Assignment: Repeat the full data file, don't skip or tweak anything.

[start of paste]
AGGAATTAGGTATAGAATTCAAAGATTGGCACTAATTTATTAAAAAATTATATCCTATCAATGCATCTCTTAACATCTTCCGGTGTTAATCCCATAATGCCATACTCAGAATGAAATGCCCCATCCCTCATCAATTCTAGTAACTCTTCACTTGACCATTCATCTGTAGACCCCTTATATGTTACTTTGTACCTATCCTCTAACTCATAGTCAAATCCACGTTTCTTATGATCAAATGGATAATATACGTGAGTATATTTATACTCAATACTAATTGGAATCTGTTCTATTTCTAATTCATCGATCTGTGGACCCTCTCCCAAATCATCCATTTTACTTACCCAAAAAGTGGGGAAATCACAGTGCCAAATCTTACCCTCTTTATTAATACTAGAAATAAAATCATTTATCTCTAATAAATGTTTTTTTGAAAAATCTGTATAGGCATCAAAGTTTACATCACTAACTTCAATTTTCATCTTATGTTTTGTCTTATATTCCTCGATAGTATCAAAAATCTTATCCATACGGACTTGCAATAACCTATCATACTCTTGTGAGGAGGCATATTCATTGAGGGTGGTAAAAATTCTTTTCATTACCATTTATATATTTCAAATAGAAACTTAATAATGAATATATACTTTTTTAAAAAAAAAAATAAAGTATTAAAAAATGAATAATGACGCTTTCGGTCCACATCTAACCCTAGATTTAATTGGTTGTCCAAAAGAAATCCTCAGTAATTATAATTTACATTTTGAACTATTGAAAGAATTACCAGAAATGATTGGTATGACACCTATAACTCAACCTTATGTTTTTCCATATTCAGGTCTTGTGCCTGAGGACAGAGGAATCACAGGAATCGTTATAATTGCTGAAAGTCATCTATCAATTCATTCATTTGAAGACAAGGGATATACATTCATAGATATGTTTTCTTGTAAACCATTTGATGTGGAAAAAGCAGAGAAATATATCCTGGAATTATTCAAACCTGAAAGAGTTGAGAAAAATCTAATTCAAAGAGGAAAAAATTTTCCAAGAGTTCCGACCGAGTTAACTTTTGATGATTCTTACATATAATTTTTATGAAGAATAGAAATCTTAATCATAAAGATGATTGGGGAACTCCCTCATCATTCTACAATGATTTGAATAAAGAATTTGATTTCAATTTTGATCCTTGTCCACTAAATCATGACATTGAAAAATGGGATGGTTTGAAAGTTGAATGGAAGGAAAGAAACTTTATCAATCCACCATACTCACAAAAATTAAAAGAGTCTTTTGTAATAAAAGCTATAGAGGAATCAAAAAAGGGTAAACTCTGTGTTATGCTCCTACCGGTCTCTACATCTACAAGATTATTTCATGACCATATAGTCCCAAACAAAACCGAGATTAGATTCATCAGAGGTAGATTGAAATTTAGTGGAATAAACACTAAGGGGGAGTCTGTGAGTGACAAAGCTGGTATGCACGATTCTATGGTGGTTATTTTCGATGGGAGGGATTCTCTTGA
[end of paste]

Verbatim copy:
AGGAATTAGGTATAGAATTCAAAGATTGGCACTAATTTATTAAAAAATTATATCCTATCAATGCATCTCTTAACATCTTCCGGTGTTAATCCCATAATGCCATACTCAGAATGAAATGCCCCATCCCTCATCAATTCTAGTAACTCTTCACTTGACCATTCATCTGTAGACCCCTTATATGTTACTTTGTACCTATCCTCTAACTCATAGTCAAATCCACGTTTCTTATGATCAAATGGATAATATACGTGAGTATATTTATACTCAATACTAATTGGAATCTGTTCTATTTCTAATTCATCGATCTGTGGACCCTCTCCCAAATCATCCATTTTACTTACCCAAAAAGTGGGGAAATCACAGTGCCAAATCTTACCCTCTTTATTAATACTAGAAATAAAATCATTTATCTCTAATAAATGTTTTTTTGAAAAATCTGTATAGGCATCAAAGTTTACATCACTAACTTCAATTTTCATCTTATGTTTTGTCTTATATTCCTCGATAGTATCAAAAATCTTATCCATACGGACTTGCAATAACCTATCATACTCTTGTGAGGAGGCATATTCATTGAGGGTGGTAAAAATTCTTTTCATTACCATTTATATATTTCAAATAGAAACTTAATAATGAATATATACTTTTTTAAAAAAAAAAATAAAGTATTAAAAAATGAATAATGACGCTTTCGGTCCACATCTAACCCTAGATTTAATTGGTTGTCCAAAAGAAATCCTCAGTAATTATAATTTACATTTTGAACTATTGAAAGAATTACCAGAAATGATTGGTATGACACCTATAACTCAACCTTATGTTTTTCCATATTCAGGTCTTGTGCCTGAGGACAGAGGAATCACAGGAATCGTTATAATTGCTGAAAGTCATCTATCAATTCATTCATTTGAAGACAAGGGATATACATTCATAGATATGTTTTCTTGTAAACCATTTGATGTGGAAAAAGCAGAGAAATATATCCTGGAATTATTCAAACCTGAAAGAGTTGAGAAAAATCTAATTCAAAGAGGAAAAAATTTTCCAAGAGTTCCGACCGAGTTAACTTTTGATGATTCTTACATATAATTTTTATGAAGAATAGAAATCTTAATCATAAAGATGATTGGGGAACTCCCTCATCATTCTACAATGATTTGAATAAAGAATTTGATTTCAATTTTGATCCTTGTCCACTAAATCATGACATTGAAAAATGGGATGGTTTGAAAGTTGAATGGAAGGAAAGAAACTTTATCAATCCACCATACTCACAAAAATTAAAAGAGTCTTTTGTAATAAAAGCTATAGAGGAATCAAAAAAGGGTAAACTCTGTGTTATGCTCCTACCGGTCTCTACATCTACAAGATTATTTCATGACCATATAGTCCCAAACAAAACCGAGATTAGATTCATCAGAGGTAGATTGAAATTTAGTGGAATAAACACTAAGGGGGAGTCTGTGAGTGACAAAGCTGGTATGCACGATTCTATGGTGGTTATTTTCGATGGGAGGGATTCTCTTGA